Tag Archives: Alberto Patishtán

Have you heard of Mario González?

16 Nov

Life isn’t fair many times. Especially if you’re fighting to make it fair. There are odds that, possibly, that fight will end up against you. Still, human beings struggle for their goals and tend to never give up, depending on the strength of their spirit. This was the case of Alberto Patishtán, of whom I’ve spoken many times in the past, and it seems it is now the case of a new political prisoner who was just recently incarcerated for no reason at all.

His name is Mario González.

I will summarize it because it’s a recent event and I don’t have lots of info outside of what I’ve readed and understood. It all began in October 2nd, in this very year. Or better said, a little before than that: he was a known activist that would protest in front of the UNAM (Mexico’s Autonomous National University) and would, naturally, anger the rector and the people receiving pressure from the student marches that erupted in the past year. Anyways, returning on the October day… He was, alongside other youngsters, on a bus, on its way around Mexico’s City downtown. Suddenly, a bunch of cops raided in, beat everybody up inside with the excuse of an “inspection”, and arrested many of the passengers, accusing them of “disrupting peace” as they were the usual “f***ing anarchist thrashers” from these days; the ones attending the recent raids and marches against the government.

Just like with Patishtán, they were held against their will for many hours, charged them, they had no right to have a lawyer and were forced to pay their bail to walk outside the prison despite commiting no crime.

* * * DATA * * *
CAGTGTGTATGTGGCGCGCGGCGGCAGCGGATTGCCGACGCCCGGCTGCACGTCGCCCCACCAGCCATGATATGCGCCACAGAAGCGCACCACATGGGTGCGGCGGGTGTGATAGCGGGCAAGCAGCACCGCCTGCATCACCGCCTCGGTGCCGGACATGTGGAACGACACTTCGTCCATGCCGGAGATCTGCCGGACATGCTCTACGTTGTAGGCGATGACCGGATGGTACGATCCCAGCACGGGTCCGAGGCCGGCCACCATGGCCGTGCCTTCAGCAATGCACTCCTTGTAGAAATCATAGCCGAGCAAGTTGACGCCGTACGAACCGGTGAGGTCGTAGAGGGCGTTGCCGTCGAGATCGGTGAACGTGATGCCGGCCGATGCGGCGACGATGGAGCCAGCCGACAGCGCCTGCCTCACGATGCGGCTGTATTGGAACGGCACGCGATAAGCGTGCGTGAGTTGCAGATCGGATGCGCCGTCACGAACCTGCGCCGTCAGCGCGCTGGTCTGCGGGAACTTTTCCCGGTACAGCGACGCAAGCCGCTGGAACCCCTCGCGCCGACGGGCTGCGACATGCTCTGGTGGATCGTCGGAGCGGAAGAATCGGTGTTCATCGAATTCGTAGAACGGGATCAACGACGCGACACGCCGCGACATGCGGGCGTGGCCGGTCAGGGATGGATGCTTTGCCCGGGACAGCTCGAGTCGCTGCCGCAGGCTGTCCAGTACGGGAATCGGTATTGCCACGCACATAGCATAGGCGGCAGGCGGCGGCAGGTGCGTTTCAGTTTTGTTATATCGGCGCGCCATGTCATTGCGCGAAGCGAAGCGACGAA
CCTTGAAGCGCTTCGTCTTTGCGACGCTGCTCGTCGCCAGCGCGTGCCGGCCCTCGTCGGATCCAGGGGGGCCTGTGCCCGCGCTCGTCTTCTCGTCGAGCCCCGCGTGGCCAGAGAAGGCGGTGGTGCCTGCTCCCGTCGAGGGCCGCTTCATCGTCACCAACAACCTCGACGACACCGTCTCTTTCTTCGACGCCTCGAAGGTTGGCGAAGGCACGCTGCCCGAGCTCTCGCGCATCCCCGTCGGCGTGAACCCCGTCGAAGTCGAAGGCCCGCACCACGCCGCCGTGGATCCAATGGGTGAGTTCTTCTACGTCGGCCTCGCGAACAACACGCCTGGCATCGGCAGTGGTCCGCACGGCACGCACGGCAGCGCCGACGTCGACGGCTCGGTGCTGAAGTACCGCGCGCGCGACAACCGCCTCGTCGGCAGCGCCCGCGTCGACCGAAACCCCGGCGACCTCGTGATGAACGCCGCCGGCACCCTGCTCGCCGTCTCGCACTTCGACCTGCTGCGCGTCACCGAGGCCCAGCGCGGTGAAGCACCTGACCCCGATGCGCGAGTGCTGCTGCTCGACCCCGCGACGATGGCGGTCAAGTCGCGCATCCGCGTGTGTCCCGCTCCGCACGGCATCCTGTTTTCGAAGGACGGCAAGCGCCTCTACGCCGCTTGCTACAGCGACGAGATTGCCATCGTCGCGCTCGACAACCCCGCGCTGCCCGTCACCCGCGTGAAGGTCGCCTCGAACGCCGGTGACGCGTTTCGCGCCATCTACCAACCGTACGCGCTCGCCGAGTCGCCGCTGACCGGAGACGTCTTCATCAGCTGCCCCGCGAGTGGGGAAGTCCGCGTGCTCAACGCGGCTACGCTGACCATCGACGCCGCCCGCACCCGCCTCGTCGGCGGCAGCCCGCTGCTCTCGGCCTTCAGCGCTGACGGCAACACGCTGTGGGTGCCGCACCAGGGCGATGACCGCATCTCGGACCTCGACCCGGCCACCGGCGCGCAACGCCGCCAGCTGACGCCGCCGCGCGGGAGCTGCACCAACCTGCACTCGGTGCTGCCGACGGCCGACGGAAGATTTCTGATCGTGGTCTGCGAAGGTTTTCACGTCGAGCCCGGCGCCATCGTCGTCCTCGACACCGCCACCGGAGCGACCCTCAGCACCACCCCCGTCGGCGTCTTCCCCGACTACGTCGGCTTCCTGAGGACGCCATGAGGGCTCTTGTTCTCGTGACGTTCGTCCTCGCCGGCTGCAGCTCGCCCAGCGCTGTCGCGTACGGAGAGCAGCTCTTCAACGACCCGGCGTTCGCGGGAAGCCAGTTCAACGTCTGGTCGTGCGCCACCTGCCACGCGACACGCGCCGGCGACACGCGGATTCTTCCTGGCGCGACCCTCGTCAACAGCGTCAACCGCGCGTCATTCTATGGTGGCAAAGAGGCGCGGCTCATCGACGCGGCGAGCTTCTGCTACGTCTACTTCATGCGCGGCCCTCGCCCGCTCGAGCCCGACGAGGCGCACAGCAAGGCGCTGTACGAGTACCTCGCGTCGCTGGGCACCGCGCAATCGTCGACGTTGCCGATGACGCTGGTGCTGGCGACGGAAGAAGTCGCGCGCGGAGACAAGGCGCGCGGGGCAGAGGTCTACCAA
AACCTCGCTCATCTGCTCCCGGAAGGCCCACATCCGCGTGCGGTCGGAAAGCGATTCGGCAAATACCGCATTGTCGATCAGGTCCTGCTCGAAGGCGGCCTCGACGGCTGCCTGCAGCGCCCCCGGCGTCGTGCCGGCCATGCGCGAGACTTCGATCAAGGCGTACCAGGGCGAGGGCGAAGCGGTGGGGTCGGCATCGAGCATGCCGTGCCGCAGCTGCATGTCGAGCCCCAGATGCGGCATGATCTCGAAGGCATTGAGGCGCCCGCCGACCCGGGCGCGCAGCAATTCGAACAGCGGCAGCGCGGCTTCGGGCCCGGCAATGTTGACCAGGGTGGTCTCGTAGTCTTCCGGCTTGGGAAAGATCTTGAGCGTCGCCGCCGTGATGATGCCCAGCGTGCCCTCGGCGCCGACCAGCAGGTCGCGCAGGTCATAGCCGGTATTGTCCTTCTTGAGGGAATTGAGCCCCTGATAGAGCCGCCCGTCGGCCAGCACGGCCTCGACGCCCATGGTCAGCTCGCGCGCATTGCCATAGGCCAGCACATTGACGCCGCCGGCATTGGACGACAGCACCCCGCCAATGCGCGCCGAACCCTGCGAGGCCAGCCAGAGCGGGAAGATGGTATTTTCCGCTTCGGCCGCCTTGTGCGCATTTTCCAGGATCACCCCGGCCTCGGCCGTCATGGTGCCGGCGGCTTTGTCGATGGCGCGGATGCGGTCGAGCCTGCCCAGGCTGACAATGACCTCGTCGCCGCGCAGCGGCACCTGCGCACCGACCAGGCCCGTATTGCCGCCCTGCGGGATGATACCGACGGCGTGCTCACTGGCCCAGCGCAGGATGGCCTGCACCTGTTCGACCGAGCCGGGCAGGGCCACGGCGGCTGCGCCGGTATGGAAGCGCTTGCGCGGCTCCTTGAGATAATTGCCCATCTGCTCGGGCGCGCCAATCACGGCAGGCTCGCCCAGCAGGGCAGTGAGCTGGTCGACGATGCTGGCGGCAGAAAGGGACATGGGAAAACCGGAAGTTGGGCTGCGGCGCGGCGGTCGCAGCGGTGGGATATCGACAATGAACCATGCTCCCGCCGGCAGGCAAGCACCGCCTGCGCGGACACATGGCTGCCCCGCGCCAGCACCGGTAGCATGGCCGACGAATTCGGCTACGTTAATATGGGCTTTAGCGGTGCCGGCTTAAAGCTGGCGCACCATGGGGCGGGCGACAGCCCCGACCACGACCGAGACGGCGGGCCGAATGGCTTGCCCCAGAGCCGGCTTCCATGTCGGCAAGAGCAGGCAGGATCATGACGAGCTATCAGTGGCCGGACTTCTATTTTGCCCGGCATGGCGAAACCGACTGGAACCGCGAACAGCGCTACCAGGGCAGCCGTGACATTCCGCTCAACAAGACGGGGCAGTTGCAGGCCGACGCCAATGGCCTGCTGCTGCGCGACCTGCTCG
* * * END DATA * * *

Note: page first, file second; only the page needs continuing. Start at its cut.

Everything seems fine so far, right? I mean, they paid, they were just in prison for some hours, the judge let them go…

Well, yeah. Except that, minutes later, they decided they were “socially dangerous” and returned to prison in the very same morning they were about to walk outside. This time, though, they would have to pay sentence, despite having paid already the bail. Naturally, this enraged Mario and he’s now doing a hunger strike, protesting for his freedom.

He’s been this way since October, and he’s, according to this, getting worse everyday. His case reminded me of several Palestinian political prisoners, specifically Samer Issawi’s hunger strike, yet I believe that several of these men have survived their strike and even walked out in success. Mario Gonzalez might not run with the same luck. Why? Well, it’s really embarrassing to remind to the other people about the horribly corrupt State which is destroying my country, Mexico… They’re not really fond of the “anarchist thrashers”.

I couldn’t find English articles for all of you to read, but I hope that they can appear soon so you can understand a bit his case. I want to share this story so it can be readed by many people around the world and help pressure the terribly corrupt State from here which is slowly killing us all.

No more hunger strikers in the world!


Patishtán: Free Man

2 Nov

This will be a short and fast post, just wanting to comment that Alberto Patishtán, of whom I spoke once in the past, is now free! This is due to a bill that broadens pardons when the trials contain evidence of human rights violations, and although I am a bit suspicious of this bill (let’s face it: now they’re finally freeing a man after above a decade of protests?; obviously, this bill will be for something else too), I am just glad this finally returned the freedom of an innocent civilian like Patishtán. Perhaps the sole disgusting fact of this news is how they keep using this sentence: they “pardoned” Patishtán. Why can’t they use, just once in their life, the sentence “We’re sorry, Patishtán”? It’s not him who should apologize: it’s them. This is some serious case of totalitarian vocabulary and linguistics…but I might speak of this in another post, so let’s not digress. Specially because I think we seriously needed some good news–some hope that humanity’s not lost–and this raised the spirits of many people who fought for Patishtán.